The exact same people who said nothing while Palin put a Planned Parenthood official on the state supreme court where she could kill babies from the bench with little difficulty, or still haven’t come clean about Romney’s far left record in Massachusetts, now suddenly can’t wait to expose Huckabee’s poor judgment and the tragedy that at least partially resulted from it.

But what’s also been unfortunately predictable has been the reaction of too many Christians to this series of unfortunate events. Too many of Huckabee’s most faithful following among the faithful seem too eager to excuse this if you read some of the comments over at HuckPac. And I’ve received more than a few emails from Christians who supported Ron Paul in the caucuses saying “I told you so.”

If only it were as simple as our tribalistic instincts.

Several stalwart Christians I respect love Paul, and have a lot of respect for him as well. I was proud to emcee a recent fundraiser for State Rep. Kent Sorenson in which he was the guest of honor. His stance for constitutional government, the sanctity of life, and against the welfare state is heroic.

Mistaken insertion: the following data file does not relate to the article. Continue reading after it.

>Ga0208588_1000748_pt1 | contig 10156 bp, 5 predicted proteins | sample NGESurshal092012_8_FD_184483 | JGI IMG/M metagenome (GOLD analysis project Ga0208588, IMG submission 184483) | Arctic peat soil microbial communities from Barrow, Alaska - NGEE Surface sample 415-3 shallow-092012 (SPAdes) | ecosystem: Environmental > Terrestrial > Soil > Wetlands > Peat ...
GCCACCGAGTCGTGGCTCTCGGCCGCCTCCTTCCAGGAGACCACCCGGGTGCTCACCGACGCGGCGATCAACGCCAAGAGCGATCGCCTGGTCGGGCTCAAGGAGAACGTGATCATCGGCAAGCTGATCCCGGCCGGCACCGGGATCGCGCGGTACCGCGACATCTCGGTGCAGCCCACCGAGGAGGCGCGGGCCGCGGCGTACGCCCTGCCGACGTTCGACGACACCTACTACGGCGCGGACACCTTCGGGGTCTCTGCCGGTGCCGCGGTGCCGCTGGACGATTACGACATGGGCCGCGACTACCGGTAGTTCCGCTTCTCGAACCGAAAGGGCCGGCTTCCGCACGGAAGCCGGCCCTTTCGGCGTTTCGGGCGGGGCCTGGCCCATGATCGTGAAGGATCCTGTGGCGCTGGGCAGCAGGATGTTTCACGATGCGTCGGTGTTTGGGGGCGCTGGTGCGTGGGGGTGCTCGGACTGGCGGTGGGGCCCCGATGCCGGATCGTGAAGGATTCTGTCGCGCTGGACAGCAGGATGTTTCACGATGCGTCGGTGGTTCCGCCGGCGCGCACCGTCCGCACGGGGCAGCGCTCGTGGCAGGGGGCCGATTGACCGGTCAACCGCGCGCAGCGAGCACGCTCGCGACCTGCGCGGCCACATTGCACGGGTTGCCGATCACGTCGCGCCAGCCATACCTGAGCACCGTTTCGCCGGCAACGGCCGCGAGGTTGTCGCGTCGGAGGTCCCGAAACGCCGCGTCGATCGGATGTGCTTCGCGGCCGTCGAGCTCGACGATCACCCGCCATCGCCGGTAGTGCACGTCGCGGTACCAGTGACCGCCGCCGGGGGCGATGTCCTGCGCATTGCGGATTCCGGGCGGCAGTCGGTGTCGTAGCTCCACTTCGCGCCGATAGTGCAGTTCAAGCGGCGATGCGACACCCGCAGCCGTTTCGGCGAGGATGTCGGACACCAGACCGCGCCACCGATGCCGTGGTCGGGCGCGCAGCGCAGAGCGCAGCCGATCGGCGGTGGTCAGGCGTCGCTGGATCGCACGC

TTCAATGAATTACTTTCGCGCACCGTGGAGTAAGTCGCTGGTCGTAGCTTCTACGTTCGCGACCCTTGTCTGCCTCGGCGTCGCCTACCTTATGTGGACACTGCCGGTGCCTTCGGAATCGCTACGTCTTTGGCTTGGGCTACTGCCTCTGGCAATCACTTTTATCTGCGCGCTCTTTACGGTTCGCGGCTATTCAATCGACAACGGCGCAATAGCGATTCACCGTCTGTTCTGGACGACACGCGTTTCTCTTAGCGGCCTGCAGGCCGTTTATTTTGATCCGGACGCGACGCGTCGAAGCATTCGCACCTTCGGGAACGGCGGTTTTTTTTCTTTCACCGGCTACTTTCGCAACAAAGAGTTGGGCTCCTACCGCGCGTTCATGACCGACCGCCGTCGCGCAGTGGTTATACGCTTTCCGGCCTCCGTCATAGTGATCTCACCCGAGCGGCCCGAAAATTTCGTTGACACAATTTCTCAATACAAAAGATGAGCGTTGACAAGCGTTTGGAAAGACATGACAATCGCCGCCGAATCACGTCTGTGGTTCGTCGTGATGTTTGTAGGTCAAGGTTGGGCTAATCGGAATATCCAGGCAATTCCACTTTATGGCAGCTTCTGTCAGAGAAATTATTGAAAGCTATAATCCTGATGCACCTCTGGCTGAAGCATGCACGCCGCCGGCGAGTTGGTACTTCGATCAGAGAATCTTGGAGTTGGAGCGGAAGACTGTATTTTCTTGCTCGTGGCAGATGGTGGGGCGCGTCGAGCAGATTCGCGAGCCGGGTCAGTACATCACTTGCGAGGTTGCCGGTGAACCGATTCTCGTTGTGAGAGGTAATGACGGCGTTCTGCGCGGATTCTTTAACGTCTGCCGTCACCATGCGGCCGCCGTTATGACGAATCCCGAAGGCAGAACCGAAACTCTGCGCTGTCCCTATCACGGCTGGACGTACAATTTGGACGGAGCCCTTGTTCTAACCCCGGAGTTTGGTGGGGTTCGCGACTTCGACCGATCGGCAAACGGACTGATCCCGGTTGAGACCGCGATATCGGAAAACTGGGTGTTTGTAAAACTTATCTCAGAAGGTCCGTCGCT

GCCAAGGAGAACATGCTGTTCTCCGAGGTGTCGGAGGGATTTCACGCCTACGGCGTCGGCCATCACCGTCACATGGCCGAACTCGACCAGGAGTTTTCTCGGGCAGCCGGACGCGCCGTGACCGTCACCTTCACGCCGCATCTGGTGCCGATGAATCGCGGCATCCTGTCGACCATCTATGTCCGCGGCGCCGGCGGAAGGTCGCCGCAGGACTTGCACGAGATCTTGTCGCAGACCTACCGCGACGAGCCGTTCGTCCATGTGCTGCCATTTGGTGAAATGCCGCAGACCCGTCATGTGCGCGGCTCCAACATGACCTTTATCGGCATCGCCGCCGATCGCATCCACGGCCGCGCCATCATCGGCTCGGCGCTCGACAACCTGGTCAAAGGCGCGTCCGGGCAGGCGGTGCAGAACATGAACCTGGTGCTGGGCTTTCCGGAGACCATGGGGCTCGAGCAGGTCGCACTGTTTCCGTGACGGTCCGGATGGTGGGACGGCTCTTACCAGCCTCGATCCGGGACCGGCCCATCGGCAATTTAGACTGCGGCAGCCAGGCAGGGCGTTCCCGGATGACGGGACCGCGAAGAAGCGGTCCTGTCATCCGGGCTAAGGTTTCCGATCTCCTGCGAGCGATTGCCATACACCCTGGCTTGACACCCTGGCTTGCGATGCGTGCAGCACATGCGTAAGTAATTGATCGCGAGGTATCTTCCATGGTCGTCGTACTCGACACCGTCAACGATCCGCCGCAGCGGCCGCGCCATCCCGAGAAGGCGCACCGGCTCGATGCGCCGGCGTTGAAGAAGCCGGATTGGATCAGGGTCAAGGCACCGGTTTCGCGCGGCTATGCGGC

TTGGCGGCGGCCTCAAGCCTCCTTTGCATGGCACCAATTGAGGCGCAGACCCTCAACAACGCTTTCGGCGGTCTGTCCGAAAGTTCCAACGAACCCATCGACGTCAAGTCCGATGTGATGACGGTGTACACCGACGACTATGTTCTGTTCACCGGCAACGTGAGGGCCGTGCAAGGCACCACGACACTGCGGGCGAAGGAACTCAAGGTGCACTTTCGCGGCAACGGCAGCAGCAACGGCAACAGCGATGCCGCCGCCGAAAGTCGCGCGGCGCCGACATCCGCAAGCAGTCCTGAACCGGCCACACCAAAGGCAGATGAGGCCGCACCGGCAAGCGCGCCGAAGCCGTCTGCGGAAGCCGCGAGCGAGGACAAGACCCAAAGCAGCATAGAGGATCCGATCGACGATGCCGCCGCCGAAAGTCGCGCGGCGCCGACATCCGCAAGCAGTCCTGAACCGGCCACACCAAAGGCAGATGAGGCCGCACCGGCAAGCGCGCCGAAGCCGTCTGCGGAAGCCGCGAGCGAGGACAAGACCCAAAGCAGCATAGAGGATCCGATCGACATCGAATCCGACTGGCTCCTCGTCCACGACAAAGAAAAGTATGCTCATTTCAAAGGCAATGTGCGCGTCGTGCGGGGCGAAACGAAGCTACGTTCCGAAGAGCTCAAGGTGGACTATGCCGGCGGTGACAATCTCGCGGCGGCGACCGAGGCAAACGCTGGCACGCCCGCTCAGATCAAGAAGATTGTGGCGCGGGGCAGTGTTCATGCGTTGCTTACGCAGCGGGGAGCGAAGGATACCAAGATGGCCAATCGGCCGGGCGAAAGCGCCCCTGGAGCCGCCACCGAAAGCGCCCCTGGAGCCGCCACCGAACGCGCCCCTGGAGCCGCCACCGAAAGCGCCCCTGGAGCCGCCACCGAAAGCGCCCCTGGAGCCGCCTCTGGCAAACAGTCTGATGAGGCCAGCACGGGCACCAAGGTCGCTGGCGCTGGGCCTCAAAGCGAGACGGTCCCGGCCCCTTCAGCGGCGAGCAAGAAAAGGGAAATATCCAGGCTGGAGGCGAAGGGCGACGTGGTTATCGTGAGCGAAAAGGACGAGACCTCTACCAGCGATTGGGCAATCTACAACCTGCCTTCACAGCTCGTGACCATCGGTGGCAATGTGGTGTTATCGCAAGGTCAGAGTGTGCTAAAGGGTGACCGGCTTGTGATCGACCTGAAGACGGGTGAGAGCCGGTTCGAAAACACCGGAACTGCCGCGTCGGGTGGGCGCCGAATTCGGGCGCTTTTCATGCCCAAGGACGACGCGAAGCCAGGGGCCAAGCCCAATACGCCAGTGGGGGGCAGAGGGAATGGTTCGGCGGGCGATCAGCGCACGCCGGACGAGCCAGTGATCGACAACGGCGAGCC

However, he has on many occasions expressed a flat out dangerous naiveté regarding radical Islam, even going so far as saying 9-11 happened because of American imperialism in the Middle East. As a Christian, Paul should know better. Radical Islam has been at war with Christendom from the time its founder died fighting wars with Jews and Christians. While I don’t see the United States of America as the central hub for Christendom, our Islamic enemy does and that’s all that matters.

Paul also is soft on homosexuality, even going so far as to refuse to describe it as “sin” which the Bible clearly says it is. But don’t take my word for it, click this link and find out for yourself.

I’ve even had Christians supporting Paul question the sincerity of Huckabee’s faith and call him a liberal Baptist because he doesn’t share some of their doctrinal positions. Yet Paul was raised Lutheran, baptized his kids Episcopalian, and now attends a Southern Baptist Church. That’s quite the theological pea soup for those claiming theological purity, especially when you throw in the fact that one of Paul’s brothers is an ELCA pastor in Grand Rapids, Michigan. That’s the same ELCA that back in August voted to affirm homosexual relationships and has been providing abortion coverage for its employees for years.